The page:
“Customers started looking for ways to protect their Covid-19 vaccine cards, knowing they were likely to be important in the future,” said Craig Grayson, vice president of print and marketing services at Staples, in an e- Mail. “Using our existing capacity in the store felt like a natural way to offer a free solution.”
Until July 25th, people can have their completed vaccination cards laminated free of charge in Office Depot and OfficeMax stores nationwide under the code 52516714.
Dr. Ikediobi also recommends keeping the card in a safe place like your passport instead of carrying it around with you. “It doesn’t have to be with you all the time,” she said.
Do I need my card to travel?
In some cases, yes. Entry requirements for the border are set by governments, not airlines or the International Air Transport Association, the trade association for the world’s airlines. Some travel destinations and cruise lines have since required travelers to be fully vaccinated prior to their trip. As of March 26, fully vaccinated Americans who can show proof of vaccination will be able to visit Iceland and avoid border measures like testing and quarantine, for example, the country’s government said.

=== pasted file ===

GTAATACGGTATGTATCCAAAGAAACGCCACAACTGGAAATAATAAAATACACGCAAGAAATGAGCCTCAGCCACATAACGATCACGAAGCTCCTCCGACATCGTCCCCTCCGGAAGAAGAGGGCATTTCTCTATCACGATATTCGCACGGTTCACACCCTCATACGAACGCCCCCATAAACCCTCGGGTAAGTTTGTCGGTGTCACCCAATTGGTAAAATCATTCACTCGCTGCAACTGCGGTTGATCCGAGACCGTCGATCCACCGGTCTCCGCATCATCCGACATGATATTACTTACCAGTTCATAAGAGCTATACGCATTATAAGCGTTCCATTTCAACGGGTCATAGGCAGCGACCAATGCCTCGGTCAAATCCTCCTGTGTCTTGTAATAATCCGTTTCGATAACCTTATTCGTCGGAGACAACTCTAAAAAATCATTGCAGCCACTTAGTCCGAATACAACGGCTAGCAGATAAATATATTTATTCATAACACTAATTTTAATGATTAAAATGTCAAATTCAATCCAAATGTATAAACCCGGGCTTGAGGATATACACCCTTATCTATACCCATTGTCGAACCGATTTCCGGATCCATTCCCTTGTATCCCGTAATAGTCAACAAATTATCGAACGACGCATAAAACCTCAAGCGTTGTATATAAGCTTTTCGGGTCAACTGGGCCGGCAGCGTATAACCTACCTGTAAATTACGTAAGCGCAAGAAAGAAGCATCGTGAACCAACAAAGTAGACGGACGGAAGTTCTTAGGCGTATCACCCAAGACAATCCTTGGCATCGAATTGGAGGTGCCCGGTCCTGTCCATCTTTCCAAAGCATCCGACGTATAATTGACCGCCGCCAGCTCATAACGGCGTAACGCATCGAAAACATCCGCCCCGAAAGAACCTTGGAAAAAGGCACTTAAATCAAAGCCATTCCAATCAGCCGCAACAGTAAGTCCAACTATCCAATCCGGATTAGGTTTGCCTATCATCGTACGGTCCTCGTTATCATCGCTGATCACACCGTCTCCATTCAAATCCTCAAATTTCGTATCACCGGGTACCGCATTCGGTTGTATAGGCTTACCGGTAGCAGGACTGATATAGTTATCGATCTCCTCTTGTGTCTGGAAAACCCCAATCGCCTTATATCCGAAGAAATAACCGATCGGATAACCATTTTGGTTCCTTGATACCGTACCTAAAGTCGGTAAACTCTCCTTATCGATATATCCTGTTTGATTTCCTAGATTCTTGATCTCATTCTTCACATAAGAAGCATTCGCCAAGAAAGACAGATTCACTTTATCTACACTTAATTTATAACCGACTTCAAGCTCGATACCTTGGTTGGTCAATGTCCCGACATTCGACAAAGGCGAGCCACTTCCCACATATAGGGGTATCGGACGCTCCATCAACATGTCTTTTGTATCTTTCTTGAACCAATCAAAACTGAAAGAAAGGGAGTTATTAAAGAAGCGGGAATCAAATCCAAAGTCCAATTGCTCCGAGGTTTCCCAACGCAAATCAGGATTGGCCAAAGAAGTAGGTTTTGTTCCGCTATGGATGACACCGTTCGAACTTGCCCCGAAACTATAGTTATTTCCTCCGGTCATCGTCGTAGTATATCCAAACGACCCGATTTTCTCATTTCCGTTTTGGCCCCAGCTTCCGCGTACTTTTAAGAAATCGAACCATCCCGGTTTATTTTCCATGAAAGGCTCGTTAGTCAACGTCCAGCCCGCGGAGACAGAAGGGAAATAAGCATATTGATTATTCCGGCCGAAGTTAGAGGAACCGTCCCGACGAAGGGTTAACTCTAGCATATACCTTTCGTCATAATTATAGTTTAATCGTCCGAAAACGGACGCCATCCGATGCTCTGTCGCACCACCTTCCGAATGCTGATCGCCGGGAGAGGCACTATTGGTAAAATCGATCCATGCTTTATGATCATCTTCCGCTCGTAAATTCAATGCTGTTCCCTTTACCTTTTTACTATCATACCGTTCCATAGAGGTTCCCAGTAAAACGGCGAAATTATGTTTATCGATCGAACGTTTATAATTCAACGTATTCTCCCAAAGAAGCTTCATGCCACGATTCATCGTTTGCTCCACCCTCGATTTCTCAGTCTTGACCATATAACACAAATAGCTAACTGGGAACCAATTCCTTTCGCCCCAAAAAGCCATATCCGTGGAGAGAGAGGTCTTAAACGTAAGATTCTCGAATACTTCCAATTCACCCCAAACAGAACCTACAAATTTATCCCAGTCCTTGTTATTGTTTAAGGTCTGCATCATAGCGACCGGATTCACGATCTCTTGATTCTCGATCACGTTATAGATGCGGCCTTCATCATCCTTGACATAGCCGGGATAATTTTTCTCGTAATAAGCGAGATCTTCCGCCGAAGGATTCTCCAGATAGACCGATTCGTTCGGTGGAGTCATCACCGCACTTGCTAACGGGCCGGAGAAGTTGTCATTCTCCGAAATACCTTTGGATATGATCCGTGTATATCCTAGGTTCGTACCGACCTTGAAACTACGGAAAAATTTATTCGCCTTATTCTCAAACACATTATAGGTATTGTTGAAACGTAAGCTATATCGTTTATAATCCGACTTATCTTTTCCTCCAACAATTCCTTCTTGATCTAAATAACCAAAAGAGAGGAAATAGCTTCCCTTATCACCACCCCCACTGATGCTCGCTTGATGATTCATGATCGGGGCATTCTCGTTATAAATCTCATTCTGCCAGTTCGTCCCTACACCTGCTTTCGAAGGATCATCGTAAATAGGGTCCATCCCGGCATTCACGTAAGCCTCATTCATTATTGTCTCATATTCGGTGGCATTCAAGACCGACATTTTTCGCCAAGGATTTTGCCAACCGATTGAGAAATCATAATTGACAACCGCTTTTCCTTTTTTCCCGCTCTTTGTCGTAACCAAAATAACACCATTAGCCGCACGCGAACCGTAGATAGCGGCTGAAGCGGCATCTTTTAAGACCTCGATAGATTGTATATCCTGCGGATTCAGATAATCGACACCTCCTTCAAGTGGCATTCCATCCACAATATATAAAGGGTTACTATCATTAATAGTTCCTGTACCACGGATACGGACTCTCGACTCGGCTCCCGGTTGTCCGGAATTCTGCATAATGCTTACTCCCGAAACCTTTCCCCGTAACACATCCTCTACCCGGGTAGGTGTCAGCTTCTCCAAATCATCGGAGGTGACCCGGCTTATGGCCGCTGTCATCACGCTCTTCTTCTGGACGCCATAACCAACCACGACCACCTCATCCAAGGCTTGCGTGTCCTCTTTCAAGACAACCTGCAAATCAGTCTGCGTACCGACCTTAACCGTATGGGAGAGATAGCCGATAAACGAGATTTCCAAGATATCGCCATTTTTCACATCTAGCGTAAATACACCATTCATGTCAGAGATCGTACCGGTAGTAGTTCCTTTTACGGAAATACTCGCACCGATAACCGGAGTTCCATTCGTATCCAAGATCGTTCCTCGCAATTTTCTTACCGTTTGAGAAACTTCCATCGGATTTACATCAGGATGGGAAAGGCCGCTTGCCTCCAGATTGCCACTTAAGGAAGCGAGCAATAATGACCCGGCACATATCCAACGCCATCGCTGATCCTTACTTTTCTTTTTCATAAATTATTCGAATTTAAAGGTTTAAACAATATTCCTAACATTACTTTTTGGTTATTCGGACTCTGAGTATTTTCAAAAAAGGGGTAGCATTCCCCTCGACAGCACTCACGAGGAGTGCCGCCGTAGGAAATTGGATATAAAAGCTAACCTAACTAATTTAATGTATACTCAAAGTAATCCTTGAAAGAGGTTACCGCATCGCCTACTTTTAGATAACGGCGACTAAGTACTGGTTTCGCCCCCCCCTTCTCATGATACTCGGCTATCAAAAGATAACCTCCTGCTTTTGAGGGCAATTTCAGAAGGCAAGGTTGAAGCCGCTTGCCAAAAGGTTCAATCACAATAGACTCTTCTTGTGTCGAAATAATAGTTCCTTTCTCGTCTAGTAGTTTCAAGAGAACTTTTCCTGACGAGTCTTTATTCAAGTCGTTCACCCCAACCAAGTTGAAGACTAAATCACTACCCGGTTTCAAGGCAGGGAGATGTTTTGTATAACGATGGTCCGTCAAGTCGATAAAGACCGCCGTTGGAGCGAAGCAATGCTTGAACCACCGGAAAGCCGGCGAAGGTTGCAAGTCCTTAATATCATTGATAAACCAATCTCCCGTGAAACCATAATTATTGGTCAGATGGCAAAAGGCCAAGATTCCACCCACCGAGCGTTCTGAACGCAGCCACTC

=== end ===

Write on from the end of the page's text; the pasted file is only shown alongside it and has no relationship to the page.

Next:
The cruise line Royal Caribbean requires passengers and crew members aged 16 and over to be vaccinated in order to board their ships. Virgin Voyages, Crystal Cruises and others also require guests to be vaccinated. These companies will resume cruise operations in the spring and summer.
At the moment, airlines don’t require vaccinations for travel, but some international travel destinations require a vaccination for entry. The idea has been discussed a lot in the industry. In an interview with NBC Nightly News, Ed Bastian, Delta Air Lines’ chief executive officer, said that proof of vaccination will likely be required on international flights, but whether this is paper proof or a digital vaccination record is unclear.
Perry Flint, an IATA spokesman, said the agency does not support compulsory vaccination for air travel because it “risks discriminating against markets where vaccines may be longer available” or “those who cannot”. get vaccinated for medical reasons or do not want to do so for ethical or other reasons. “